What exactly are the Conservatives thinking with this updated ‘right to buy’ policy?

I’m really confused by the announcement that the Conservatives intend to extend the ‘right to buy’ policy to more people in housing accommodation. And for more than one reason.

Let’s start with the impact on social housing generally. It’s historically accurate to say that when ‘Right to Buy’ was originally brought in for council tenants, there was a promise made that homes sold would be replaced On the whole, they weren’t.

No matter what guarantees the Tories put in place, it’s hard to imagine that this won’t repeat itself this time.

Then we have the question of why housing associations? Although housing organisations own social housing (the majority of local authority social housing has either been sold under ‘Right to Buy’ or transferred to housing associations), they aren’t public. So, in effect, this policy would force these organisations to sell some of their property. Imagine the outcry if private landlords were forced to sell their property under a further-extended ‘Right to Buy’ scheme…

Housing associations will have to sell their properties at less than the market rate (i.e. at a ‘loss’). The Tories claim that this will be made up, so the associations are not out of pocket, but this leads to two problems:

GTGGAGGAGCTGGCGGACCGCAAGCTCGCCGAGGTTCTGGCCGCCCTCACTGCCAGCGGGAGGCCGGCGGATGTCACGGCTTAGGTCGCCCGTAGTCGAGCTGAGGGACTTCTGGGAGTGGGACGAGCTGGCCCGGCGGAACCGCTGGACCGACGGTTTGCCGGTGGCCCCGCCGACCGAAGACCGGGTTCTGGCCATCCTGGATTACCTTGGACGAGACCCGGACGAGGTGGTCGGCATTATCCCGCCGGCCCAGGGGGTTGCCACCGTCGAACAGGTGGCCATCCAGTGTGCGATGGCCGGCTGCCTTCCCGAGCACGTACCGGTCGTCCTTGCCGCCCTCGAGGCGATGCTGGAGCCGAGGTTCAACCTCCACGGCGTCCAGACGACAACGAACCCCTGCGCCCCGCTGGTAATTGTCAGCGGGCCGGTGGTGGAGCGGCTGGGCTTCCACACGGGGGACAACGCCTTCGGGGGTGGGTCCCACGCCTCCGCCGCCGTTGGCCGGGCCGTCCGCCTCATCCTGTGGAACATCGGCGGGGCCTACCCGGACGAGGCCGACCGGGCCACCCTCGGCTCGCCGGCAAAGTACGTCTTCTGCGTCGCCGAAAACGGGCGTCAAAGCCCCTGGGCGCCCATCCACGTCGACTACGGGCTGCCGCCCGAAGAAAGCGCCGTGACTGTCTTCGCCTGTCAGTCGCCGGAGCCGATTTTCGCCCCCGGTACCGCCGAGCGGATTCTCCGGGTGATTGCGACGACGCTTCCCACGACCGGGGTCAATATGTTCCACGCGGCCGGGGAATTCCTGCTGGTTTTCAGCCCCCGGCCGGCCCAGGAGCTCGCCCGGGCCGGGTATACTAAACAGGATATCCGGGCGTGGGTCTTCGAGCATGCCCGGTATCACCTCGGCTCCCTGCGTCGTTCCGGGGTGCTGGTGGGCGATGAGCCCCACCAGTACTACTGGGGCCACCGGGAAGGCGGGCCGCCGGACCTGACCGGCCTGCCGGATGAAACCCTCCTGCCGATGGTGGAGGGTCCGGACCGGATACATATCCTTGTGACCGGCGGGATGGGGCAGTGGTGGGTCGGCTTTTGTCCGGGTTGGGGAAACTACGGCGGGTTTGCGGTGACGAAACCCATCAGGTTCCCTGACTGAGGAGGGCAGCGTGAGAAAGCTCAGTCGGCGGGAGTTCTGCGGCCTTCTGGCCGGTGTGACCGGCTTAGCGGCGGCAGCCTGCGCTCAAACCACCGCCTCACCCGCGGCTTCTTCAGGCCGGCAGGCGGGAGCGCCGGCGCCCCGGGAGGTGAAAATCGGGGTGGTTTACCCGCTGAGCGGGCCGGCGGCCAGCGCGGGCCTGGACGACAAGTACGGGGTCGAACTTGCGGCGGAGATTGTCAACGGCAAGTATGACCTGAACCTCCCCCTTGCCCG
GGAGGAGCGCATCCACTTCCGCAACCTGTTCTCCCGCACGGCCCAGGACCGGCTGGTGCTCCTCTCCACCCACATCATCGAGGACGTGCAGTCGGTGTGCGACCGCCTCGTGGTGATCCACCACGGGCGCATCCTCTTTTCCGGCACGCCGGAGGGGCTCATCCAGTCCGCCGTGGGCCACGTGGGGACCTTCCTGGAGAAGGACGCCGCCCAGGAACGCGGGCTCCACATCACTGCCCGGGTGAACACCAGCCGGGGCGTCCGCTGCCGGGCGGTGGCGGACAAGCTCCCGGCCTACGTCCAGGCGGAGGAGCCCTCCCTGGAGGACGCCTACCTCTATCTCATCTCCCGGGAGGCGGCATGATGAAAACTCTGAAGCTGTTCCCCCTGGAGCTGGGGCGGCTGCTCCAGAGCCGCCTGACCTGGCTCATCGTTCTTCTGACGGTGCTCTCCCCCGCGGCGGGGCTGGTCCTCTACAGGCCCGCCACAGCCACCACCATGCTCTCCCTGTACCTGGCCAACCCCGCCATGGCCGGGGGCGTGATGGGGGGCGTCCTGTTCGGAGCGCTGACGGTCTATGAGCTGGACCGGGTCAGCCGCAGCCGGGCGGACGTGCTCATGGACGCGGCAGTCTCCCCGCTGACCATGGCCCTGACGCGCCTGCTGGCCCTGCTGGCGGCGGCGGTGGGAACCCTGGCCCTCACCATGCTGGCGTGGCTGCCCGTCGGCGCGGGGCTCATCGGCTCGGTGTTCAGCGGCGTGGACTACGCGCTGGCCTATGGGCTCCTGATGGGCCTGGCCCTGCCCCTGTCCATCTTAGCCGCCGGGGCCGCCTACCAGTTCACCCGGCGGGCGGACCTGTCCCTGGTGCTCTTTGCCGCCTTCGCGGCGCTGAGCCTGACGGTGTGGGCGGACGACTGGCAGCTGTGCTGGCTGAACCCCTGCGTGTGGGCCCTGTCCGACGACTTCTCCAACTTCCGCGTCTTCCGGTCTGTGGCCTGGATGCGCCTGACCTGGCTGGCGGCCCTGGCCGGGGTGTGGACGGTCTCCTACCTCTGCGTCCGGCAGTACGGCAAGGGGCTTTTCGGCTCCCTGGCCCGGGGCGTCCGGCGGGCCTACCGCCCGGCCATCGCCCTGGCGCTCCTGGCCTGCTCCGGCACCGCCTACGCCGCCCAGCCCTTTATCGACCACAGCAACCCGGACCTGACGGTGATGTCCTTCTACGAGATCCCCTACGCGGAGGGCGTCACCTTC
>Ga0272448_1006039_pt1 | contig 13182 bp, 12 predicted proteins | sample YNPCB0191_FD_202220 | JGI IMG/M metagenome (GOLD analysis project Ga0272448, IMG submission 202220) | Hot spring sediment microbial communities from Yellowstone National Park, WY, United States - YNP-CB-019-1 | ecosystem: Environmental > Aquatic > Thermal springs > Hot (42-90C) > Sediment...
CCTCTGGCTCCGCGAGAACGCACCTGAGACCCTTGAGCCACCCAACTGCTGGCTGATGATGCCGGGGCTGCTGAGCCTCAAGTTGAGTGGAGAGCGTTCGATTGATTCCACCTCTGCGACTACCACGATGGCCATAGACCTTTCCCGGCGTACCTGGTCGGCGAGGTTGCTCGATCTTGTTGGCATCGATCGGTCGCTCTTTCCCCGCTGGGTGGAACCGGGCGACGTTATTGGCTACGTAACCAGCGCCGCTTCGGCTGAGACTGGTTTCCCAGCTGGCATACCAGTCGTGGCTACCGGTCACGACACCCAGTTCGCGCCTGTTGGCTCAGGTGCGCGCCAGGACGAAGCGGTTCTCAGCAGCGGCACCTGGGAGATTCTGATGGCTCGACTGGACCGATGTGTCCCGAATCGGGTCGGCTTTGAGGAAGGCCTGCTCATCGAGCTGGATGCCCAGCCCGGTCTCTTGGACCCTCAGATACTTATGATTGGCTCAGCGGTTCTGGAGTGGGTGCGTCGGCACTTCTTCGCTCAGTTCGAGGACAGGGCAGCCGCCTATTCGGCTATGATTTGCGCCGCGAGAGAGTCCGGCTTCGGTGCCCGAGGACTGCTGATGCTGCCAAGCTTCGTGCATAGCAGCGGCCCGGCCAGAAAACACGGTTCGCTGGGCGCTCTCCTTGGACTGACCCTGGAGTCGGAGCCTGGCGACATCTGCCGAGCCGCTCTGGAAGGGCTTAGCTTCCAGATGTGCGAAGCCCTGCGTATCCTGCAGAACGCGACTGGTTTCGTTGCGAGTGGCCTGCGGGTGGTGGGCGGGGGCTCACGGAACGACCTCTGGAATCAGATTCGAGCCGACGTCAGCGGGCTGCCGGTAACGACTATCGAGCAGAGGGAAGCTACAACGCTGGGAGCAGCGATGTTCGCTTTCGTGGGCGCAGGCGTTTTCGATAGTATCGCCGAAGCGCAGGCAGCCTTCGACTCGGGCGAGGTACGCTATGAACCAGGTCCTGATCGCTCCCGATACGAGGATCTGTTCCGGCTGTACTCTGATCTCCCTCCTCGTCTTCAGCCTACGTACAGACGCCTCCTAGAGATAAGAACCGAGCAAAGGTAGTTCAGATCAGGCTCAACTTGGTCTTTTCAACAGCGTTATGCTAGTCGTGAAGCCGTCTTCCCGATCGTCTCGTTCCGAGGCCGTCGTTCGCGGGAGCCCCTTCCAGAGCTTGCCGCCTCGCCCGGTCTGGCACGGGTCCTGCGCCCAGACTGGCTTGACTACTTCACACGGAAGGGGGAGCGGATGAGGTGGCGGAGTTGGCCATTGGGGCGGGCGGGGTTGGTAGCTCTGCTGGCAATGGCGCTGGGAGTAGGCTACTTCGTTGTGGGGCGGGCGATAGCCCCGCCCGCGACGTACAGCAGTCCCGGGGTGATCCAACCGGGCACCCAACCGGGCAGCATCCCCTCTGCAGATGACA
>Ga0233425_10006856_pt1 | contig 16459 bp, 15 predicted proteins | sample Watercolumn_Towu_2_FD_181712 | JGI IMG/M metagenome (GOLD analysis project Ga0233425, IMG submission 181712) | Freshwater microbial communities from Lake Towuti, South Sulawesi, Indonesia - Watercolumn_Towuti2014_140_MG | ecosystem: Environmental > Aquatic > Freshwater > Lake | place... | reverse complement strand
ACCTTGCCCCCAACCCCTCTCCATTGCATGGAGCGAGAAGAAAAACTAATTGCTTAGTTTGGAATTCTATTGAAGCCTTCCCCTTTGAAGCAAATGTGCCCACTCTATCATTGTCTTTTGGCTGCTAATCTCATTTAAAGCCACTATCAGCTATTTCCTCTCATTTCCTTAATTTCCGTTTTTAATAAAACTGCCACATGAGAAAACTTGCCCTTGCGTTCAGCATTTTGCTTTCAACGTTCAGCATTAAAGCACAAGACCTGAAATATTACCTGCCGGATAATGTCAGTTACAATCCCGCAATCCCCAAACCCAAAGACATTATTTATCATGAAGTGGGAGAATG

Even if they aren’t out of pocket, it will still take time for them to replace this social housing

The shortfall will be made up by councils being forced (so much for local democracy!) to sell their most expensive council properties as they become empty. Apparently, the councils will then be mandated to build new social housing in less expensive parts of their area. Again, this will take time. Plus, I have to question where the money will come from for this, if they’ve had to hand a wodge over to make up the housing shortfall.

Worse still, this part of the policy amounts to ‘social cleansing’, moving poorer people out of ‘richer’ areas. Great for property prices in those richer areas, no doubt, but this will lead to a loss of social mixing, less social mobility and potentially more ‘sink estates’ of the type seen time and time again.

There are many unanswered questions, including how many people this will actually benefit, how social housing will ever be replenished and whether many of these ‘Right to Buy’ homes will ultimately end up in the hands of private landlords.

Owen Jones’ piece in the Guardian on this issue makes interesting reading too.


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